Anti-Wall Street demonstrators of the Occupy Chicago movement stood their ground in a downtown park in noisy but peaceful defiance of police orders to clear out, prompting 130 arrests early Sunday, authorities said.
Occupy Chicago spokesman Joshua Kaunert vowed after the arrests that protests would continue in the Midwest city.
"We're not going anywhere. There are still plenty of us," Kaunert told The Associated Press after the arrests, which took police more than an hour to complete.
Elsewhere in the nation, police reported 11 arrests overnight in the Occupy Cincinnati protests. Police said those arrested had stayed in that city's Fountain Square after Sunday's 3 a.m. closing time and each was charged with criminal trespass.
In Chicago, police began taking people into custody just before 1 a.m. Sunday. Those arrested were led in groups to vans and two large white buses as others clamored to be arrested.
"Take me next! Take me next!" some shouted as police began the arrests. Others chanted as they were led away: "We'll be back!"
Officers had begun placing metal barricades around the area of Grant Park known as Congress Plaza about 11:10 p.m. Saturday, minutes after the park had closed. Afterward, police then went through the crowd and warned people to leave or risk arrest for remaining in the closed park in violation of a city ordinance.
Several of the protesters who stayed inside the barricades in the park sat on the ground. Others locked arms as police circled and then began arresting people.
"One: We are the people! Two: We are united! Three: The occupation is not leaving!" demonstrators shouted. Others joined in from just outside the park.
Chicago police said Sunday morning that 130 arrests had been made.
Kaunert said none of those arrested had resisted.
"Everybody was very peaceful and smiling and there was no violence, though a lot of chanting," he said.
He urged authorities to let the people resume protesting peacefully against the perceived greed and other ills they see on Wall Street and elsewhere in corporate America. He noted it was the second straight weekend that arrests had been made in the park after 175 arrests the previous Sunday after protesters set up tents past public hours.
"The police came in and again took away our right to free speech and assembly," he said. "Several paddywagons left and they had two very large prison buses and those are gone now."
Paulina Jasczuk, a 24-year-old dental receptionist, watched as her boyfriend, Philip Devon, was led away in the night hours. She threw him a white sweater against the chill of a fall night in Chicago.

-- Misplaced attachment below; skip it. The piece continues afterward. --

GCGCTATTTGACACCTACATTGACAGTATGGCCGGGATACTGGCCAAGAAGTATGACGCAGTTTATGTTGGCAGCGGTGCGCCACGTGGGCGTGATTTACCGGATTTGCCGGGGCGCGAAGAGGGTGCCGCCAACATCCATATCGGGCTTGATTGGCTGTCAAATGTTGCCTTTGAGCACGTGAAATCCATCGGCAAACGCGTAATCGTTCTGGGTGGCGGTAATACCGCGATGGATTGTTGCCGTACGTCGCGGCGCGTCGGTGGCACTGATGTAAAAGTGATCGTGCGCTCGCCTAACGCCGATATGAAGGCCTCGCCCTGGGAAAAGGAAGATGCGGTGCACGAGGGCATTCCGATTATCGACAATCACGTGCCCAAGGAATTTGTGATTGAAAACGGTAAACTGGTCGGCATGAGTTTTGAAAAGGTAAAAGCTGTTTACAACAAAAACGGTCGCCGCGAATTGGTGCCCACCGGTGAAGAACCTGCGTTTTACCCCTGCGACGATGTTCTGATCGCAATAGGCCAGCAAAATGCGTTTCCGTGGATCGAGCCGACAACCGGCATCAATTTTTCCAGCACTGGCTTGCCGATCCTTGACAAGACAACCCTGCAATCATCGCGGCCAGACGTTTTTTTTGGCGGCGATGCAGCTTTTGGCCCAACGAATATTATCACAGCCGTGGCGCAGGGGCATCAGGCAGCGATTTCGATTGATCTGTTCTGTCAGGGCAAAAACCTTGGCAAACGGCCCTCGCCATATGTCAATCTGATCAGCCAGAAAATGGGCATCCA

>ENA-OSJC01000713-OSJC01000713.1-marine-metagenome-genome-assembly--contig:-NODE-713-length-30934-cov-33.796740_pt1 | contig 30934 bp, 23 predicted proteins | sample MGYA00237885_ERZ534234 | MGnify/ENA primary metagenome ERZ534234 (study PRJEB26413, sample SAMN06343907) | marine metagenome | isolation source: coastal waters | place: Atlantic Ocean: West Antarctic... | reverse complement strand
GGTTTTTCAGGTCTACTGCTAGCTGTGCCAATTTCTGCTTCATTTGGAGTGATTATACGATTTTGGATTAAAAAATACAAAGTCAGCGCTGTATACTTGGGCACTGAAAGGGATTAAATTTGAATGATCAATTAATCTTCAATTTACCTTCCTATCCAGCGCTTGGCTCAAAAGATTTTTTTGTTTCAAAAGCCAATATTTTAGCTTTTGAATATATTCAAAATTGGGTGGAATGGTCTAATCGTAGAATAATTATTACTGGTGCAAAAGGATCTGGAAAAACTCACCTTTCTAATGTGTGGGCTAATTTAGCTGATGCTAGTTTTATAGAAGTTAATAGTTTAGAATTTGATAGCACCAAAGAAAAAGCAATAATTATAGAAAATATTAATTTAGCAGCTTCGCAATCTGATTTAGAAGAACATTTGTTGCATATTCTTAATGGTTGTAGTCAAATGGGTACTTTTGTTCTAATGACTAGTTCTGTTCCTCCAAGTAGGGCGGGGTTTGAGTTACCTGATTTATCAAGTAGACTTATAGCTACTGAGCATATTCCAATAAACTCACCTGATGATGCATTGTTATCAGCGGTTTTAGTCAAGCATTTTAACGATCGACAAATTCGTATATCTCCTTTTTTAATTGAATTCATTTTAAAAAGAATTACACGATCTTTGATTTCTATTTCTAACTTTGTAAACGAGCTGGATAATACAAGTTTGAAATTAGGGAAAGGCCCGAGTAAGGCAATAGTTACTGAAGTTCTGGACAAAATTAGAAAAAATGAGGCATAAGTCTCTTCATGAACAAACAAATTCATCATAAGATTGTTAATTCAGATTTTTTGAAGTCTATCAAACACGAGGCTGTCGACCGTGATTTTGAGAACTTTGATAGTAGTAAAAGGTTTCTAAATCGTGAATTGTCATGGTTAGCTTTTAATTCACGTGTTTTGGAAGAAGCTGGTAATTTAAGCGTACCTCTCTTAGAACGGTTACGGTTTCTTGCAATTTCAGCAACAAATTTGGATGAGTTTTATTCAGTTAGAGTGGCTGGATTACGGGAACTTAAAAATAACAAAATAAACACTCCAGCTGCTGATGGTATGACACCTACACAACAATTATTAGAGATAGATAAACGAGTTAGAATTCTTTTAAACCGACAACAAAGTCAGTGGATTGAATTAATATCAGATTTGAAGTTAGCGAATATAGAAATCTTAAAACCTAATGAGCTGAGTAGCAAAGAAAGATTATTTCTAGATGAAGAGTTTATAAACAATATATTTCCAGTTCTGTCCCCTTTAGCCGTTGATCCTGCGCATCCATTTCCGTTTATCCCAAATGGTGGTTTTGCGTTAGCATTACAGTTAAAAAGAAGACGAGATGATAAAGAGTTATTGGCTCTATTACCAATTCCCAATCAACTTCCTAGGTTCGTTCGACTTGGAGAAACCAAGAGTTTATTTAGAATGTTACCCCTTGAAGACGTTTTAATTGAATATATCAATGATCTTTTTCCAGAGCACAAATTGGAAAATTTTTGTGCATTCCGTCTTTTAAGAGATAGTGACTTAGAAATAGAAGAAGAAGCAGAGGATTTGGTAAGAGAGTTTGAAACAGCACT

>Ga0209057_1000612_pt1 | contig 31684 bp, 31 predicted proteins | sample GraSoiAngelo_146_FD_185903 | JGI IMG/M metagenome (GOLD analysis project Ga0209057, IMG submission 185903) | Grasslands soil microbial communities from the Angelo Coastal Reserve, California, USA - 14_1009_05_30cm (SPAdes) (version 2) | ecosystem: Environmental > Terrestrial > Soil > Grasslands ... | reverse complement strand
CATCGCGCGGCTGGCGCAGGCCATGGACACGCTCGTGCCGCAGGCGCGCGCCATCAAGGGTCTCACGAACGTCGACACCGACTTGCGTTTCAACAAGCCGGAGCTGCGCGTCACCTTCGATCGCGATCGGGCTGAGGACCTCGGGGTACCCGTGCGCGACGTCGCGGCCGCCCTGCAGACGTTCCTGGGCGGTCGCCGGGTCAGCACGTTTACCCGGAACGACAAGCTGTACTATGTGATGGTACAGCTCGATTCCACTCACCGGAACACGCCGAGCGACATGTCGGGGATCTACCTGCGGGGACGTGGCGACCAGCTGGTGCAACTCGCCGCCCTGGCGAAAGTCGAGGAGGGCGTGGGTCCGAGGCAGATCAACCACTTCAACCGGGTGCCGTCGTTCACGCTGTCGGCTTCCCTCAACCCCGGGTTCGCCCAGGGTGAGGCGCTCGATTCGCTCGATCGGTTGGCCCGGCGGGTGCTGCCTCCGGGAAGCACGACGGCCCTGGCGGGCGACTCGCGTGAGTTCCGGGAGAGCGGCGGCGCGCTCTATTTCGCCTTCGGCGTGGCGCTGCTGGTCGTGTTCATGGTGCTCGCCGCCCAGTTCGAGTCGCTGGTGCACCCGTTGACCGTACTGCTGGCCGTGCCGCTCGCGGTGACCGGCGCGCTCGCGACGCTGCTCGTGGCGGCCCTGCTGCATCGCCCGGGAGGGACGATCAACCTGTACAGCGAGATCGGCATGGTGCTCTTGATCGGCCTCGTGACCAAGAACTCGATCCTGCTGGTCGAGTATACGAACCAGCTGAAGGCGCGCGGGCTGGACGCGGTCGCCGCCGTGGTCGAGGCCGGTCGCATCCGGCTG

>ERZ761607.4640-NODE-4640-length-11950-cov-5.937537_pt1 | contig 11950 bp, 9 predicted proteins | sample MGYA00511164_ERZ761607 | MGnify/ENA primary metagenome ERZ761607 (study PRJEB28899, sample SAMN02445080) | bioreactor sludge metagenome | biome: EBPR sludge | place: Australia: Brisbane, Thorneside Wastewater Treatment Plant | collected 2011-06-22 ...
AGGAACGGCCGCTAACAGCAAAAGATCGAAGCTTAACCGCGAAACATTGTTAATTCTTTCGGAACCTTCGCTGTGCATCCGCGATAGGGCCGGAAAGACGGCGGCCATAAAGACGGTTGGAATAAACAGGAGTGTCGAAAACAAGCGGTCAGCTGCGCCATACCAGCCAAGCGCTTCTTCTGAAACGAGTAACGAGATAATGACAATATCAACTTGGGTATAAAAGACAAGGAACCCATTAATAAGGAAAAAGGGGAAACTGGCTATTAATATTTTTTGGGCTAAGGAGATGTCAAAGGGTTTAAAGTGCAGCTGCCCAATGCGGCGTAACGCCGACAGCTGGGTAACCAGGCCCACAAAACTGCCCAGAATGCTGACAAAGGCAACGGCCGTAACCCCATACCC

"I'm proud of everyone who got arrested tonight," she told AP, adding she hoped they would inspire more demonstrators to join in the movement in the weeks ahead.
Demonstrators were taken away one by one and handcuffed with white plastic ties and. Some on the scene shouted: "This is what democracy looks like!"
Drums banged and some people clanged on metal.
Jonathan Sumner, 25, of Chicago, watched the arrests from outside the park and began shouting at officers: "Why are you doing this?"
"It's a sad day for the CPD" he said, referring to the Chicago Police Department.
Some said earlier that arrests only signal the importance of the Occupy movement.
"This movement will not be a serious movement until we take a stand, and getting arrested is just one way of taking a stand," said Max Farrar, 20, a junior political science major at DePaul University, speaking Saturday to a reporter.
About 1,500 people gathered for the protest that began Saturday. Demonstrators descended on the city park with hopes of making it the movement's permanent home. The group had started in Chicago's financial district before marching to the park.
Along the way, marchers chanted "Banks got bailed out, we got sold out!" and held signs that read "Greed Sucks" and "No War But The Class War" while police on horses blocked them from walking on the street on Michigan Avenue, leaving them with just the sidewalks to occupy.
Occupy Wall Street began a month ago in New York among a few young people, and has grown to tens of thousands around the country and the world.